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© Author(s) 2020. This work is distributed under
the Creative Commons Attribution 4.0 License.
© Author(s) 2020. This work is distributed under
the Creative Commons Attribution 4.0 License.

Submitted as: research article 04 Feb 2020

Submitted as: research article | 04 Feb 2020

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A revised version of this preprint is currently under review for the journal ACP.

Large difference in aerosol radiative effects from BVOC-SOA treatment in three ESMs

Moa K. Sporre1,a, Sara M. Blichner1, Roland Schrödner2, Inger H. H. Karset1, Terje K. Berntsen1,3, Twan van Noije4, Tommi Bergman4,5, Declan O'Donnell5, and Risto Makkonen5,6 Moa K. Sporre et al.
  • 1Department of Geosciences, University of Oslo, Postboks 1022 Blindern, 0315 Oslo, Norway
  • 2Institute for Tropospheric Research, Permoserstr. 15, 04318 Leipzig, Germany
  • 3CICERO Center for International Climate Research, Postboks 1129 Blindern, 0318 Oslo, Norway
  • 4Royal Netherlands Meteorological Institute (KNMI), P.O. Box 201, 3730 AE De Bilt, the Netherlands
  • 5Climate System Research, Finnish Meteorological Institute, P.O. Box 503, FI-00101, Helsinki, Finland
  • 6Institute for Atmospheric and Earth System Research/Physics, Faculty of Science, University of Helsinki, P.O. Box 64, FI-00014, Finland
  • anow at: Department of Physics, Lund University, Box 118, 22100 Lund, Sweden

Abstract. Biogenic volatile organic compounds (BVOCs) emitted from vegetation are oxidized in the atmosphere and can form aerosol particles either by contributing to new particle formation or by condensing onto existing aerosol particles. As the understanding of the importance of BVOCs for aerosol formation has increased over the past 10 years these processes have made their way into Earth System Models (ESMs). In this study, sensitivity experiments are run with three different ESMs, (the Norwegian Earth System Model (NorESM), EC-Earth and ECHAM) to investigate how the direct and indirect aerosol radiative effects are affected by changes in the formation of secondary organic aerosol (SOA) from BVOCs. In the first two sensitivity model experiments, the yields of SOA precursors from oxidation of BVOCs are changed by ± 50 %. For the third sensitivity test, the formed oxidation products do not participate in the formation of new particles, but are only allowed to condense onto existing aerosols. In the last two sensitivity experiments, the emissions of BVOC compounds (isoprene and monoterpenes) are turned off, one at a time.

The results show that the impact on the direct radiative effect (DRE) are linked to the changes in the SOA production in the models, where more SOA leads to a stronger DRE and vice versa. The magnitude by which the DRE changes (maximally 0.15 W m−2 globally averaged) in response to the SOA changes however varies between the models, with EC-Earth displaying the largest changes. The results for the cloud radiative effects (CRE) are more complicated than for the DRE. The changes in CRE differ more among the ESMs and for some sensitivity experiments they even have different signs. The most sensitive models are NorESM and EC-Earth, which has CRE changes of up to 0.82 W m−2. The varying responses in the different models are connected to where in the aerosol size distributions the changes in mass and number due to SOA formation occur, in combination with the aerosol number concentration levels in the models. We also find that interactive gas-phase chemistry as well as the new particle formation parameterization have important implications for the DRE and CRE in some of the sensitivity experiments. The results from this study indicate that BVOC-SOA treatment in ESMs can have a substantial impact on the modelled climate but that the sensitivity varies greatly between the models. Since BVOC emissions have changed historically and will continue to change in the future, the spread in model results found in this study introduces uncertainty into ESM estimates of aerosol forcing from land-use change and BVOC feedback strengths.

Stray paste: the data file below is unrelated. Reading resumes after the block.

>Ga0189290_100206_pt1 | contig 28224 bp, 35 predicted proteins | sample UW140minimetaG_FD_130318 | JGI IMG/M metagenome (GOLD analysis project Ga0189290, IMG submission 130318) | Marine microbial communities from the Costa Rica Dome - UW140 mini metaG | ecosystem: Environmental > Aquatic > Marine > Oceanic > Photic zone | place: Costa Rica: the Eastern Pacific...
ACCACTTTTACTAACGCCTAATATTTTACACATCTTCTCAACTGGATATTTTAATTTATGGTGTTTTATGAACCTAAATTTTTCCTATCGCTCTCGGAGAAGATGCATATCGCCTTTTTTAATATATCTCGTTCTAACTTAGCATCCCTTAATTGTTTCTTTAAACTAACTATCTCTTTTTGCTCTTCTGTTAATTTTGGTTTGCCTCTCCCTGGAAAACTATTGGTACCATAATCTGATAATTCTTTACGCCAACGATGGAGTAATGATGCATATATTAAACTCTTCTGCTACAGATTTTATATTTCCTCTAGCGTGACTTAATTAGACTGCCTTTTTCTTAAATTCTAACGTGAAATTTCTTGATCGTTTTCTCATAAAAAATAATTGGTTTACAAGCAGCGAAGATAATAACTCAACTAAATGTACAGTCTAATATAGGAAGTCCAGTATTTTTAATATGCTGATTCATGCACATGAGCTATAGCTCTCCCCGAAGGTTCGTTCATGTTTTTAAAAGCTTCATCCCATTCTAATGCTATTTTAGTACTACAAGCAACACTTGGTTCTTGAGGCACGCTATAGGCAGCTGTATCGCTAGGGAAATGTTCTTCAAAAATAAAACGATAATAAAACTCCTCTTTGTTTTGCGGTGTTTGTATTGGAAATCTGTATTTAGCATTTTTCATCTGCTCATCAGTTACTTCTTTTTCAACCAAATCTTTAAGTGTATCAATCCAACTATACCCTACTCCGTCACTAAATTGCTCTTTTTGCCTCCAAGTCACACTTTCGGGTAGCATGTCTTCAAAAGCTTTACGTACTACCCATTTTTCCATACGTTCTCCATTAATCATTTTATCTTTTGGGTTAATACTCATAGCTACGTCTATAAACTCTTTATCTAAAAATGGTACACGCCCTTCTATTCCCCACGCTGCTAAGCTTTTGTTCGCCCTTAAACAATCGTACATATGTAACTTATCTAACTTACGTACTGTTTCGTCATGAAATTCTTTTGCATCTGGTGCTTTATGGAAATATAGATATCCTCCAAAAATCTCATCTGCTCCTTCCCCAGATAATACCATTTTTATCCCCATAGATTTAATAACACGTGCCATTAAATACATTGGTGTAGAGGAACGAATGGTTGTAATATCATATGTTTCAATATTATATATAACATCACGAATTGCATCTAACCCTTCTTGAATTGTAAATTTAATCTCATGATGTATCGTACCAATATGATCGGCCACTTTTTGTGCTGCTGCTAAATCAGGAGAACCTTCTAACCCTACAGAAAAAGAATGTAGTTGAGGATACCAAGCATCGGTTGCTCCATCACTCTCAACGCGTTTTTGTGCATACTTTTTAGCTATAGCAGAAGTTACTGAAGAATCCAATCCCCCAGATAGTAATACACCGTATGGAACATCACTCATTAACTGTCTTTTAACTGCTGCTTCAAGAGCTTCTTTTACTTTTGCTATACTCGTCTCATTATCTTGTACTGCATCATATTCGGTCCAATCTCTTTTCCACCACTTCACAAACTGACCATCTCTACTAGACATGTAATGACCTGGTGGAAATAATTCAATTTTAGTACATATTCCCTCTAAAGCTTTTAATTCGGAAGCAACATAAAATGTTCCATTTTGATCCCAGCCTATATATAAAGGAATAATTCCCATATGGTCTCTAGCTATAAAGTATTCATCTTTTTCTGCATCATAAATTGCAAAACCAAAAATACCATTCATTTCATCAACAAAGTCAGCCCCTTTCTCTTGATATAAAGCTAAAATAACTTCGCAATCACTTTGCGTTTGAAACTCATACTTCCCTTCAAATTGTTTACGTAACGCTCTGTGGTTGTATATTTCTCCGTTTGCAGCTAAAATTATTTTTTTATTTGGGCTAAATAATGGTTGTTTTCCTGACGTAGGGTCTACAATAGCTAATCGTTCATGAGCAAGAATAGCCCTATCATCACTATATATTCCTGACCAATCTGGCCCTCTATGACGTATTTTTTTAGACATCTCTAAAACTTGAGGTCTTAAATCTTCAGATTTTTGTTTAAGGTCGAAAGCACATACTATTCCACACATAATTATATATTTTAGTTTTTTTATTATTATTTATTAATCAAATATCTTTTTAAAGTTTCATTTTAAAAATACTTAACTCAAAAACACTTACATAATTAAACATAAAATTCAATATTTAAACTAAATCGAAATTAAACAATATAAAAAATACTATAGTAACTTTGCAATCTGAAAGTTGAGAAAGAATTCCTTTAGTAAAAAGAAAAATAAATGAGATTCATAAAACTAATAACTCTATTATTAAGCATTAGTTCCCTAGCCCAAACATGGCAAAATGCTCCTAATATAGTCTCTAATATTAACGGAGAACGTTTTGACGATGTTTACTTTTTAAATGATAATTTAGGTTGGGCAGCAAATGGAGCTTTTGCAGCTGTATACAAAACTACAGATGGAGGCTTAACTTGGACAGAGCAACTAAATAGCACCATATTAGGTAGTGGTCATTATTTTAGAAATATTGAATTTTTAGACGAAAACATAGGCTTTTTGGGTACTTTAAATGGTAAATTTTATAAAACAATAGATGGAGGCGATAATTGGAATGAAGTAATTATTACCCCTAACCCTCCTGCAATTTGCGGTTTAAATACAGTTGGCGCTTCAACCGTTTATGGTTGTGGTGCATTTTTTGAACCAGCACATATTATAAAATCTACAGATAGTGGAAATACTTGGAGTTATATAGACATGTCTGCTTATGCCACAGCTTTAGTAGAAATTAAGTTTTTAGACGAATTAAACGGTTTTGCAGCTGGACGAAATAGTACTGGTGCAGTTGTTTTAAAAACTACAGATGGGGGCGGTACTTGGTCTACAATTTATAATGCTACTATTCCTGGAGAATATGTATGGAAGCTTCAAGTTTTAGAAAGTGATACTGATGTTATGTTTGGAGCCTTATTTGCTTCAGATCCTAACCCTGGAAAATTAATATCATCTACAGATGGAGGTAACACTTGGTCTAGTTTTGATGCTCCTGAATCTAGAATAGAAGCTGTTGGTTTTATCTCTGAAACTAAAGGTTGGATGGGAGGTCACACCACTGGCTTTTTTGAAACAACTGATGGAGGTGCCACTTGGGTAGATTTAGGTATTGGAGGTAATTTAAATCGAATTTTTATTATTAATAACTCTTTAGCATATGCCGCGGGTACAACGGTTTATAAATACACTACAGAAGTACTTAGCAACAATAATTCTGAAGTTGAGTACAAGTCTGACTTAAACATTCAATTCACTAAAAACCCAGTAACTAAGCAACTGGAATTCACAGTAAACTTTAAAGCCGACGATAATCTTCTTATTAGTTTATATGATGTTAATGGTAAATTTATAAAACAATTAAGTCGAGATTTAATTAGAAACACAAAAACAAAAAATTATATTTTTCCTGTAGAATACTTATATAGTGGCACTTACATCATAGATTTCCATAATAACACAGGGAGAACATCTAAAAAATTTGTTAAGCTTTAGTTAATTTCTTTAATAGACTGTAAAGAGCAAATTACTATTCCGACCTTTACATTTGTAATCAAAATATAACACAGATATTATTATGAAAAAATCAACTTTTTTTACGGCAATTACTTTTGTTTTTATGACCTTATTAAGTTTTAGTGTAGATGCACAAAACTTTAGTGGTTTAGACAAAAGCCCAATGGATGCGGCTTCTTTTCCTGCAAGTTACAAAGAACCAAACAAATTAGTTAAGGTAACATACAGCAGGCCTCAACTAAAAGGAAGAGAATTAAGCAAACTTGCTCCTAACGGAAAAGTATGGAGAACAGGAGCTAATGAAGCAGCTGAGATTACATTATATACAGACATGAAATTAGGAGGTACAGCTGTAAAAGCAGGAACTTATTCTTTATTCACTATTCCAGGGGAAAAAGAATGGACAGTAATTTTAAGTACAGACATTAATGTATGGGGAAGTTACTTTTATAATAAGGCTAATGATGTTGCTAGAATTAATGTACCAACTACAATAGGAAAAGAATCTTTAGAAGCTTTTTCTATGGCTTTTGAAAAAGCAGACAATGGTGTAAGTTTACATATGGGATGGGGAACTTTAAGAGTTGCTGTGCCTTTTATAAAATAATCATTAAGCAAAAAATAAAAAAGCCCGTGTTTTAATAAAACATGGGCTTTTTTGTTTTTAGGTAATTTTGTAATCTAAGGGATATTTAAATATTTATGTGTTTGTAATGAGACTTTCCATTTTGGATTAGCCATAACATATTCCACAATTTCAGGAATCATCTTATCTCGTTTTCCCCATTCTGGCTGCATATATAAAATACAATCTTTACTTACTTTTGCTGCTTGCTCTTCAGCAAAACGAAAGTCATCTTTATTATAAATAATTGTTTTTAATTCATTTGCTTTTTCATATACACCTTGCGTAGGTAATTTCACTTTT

Moa K. Sporre et al.

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Moa K. Sporre et al.

Moa K. Sporre et al.


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Publications Copernicus
Short summary
In this paper we investigate how emissions/parameters in current SOA-parameterizations in three ESMs affect both the resulting SOA in the models and the impact this has on climate trough the direct and indirect aerosol effects. The SOA changes induce very different response in the models, in particular in terms of the indirect aerosol effects. This introduces uncertainties in ESMs estimates of SOA climate impact, through feedbacks in a warming climate and through anthropogenic land use change.
In this paper we investigate how emissions/parameters in current SOA-parameterizations in...